Peptide-Based Targeting of the L-Type Calcium Channel Corrects the Loss-of-Function Phenotype of Two Novel Mutations of the CACNA1 Gene Associated With Brugada Syndrome

Vittoria Di Mauro, Paola Ceriotti, Francesco Lodola, Nicolò Salvarani, Jessica Modica, Marie-Louise Bang, Andrea Mazzanti, Carlo Napolitano, Silvia G Priori, Daniele Catalucci

Research output: Contribution to journalArticlepeer-review

Abstract

Brugada syndrome (BrS) is an inherited arrhythmogenic disease that may lead to sudden cardiac death in young adults with structurally normal hearts. No pharmacological therapy is available for BrS patients. This situation highlights the urgent need to overcome current difficulties by developing novel groundbreaking curative strategies. BrS has been associated with mutations in 18 different genes of which loss-of-function (LoF) CACNA1C mutations constitute the second most common cause. Here we tested the hypothesis that BrS associated with mutations in the CACNA1C gene encoding the L-type calcium channel (LTCC) pore-forming unit (Cavα1.2) is functionally reverted by administration of a mimetic peptide (MP), which through binding to the LTCC chaperone beta subunit (Cavβ2) restores the physiological life cycle of aberrant LTCCs. Two novel Cavα1.2 mutations associated with BrS were identified in young individuals. Transient transfection in heterologous and cardiac cells showed LoF phenotypes with reduced Ca2+ current (ICa). In HEK293 cells overexpressing the two novel Cavα1.2 mutations, Western blot analysis and cell surface biotinylation assays revealed reduced Cavα1.2 protein levels at the plasma membrane for both mutants. Nano-BRET, Nano-Luciferase assays, and confocal microscopy analyses showed (i) reduced affinity of Cavα1.2 for its Cavβ2 chaperone, (ii) shortened Cavα1.2 half-life in the membrane, and (iii) impaired subcellular localization. Treatment of Cavα1.2 mutant-transfected cells with a cell permeant MP restored channel trafficking and physiologic channel half-life, thereby resulting in ICa similar to wild type. These results represent the first step towards the development of a gene-specific treatment for BrS due to defective trafficking of mutant LTCC.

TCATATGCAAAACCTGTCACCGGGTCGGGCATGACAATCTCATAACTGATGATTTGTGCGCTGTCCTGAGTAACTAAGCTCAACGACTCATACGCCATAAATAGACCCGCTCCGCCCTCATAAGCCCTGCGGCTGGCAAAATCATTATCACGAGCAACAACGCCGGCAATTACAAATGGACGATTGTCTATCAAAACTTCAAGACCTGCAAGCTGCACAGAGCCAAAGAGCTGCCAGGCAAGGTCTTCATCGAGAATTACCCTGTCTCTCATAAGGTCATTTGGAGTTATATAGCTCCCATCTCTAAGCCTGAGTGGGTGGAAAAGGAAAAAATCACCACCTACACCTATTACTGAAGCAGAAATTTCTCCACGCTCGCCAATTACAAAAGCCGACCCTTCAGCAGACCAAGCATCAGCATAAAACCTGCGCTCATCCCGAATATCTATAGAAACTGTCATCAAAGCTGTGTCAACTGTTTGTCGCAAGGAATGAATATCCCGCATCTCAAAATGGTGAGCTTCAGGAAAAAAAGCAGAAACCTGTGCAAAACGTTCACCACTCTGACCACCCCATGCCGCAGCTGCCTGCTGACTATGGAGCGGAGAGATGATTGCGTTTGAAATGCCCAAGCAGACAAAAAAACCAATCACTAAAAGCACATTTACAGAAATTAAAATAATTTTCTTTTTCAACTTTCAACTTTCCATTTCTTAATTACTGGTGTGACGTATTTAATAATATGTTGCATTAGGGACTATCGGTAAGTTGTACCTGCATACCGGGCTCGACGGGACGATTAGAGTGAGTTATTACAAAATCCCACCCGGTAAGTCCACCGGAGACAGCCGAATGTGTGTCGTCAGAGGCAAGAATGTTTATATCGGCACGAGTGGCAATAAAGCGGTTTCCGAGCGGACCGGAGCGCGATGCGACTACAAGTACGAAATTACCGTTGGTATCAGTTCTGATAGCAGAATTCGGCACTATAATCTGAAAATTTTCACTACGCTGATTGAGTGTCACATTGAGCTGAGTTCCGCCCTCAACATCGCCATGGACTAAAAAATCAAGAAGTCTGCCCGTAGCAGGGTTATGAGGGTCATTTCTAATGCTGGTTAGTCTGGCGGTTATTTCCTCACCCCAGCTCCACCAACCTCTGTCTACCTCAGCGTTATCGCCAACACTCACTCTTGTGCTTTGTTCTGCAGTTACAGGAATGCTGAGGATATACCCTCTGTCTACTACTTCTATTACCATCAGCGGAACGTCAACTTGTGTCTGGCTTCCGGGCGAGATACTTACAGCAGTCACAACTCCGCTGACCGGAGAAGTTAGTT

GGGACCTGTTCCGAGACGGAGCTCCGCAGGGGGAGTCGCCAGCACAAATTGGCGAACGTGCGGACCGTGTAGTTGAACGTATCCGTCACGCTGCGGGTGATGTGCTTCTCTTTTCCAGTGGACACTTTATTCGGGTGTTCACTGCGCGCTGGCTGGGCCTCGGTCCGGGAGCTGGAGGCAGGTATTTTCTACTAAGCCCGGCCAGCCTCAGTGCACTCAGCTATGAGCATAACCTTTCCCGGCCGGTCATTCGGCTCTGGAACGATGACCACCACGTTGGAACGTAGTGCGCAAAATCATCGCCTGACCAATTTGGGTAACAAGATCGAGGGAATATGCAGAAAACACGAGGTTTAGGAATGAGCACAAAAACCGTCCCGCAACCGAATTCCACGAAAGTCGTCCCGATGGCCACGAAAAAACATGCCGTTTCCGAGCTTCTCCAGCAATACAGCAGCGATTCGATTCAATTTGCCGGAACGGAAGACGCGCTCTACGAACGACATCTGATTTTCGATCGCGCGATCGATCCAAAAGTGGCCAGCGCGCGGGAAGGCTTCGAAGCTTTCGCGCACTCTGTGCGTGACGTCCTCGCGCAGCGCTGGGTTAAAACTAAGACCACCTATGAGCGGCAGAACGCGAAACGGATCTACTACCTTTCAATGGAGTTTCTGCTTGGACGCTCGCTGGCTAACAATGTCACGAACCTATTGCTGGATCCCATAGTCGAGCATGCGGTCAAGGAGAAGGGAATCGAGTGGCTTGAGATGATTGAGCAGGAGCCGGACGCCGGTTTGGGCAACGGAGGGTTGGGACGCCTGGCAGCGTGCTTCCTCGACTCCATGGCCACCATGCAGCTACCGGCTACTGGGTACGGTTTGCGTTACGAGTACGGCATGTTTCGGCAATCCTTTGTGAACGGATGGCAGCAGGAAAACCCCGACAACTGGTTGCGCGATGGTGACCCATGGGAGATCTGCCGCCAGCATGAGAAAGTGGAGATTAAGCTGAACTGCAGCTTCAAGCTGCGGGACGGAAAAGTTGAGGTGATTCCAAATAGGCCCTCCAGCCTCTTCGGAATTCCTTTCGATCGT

Original languageEnglish
Pages (from-to)616819
Number of pages10
JournalFrontiers in Physiology
Volume11
DOIs
Publication statusPublished - 2020

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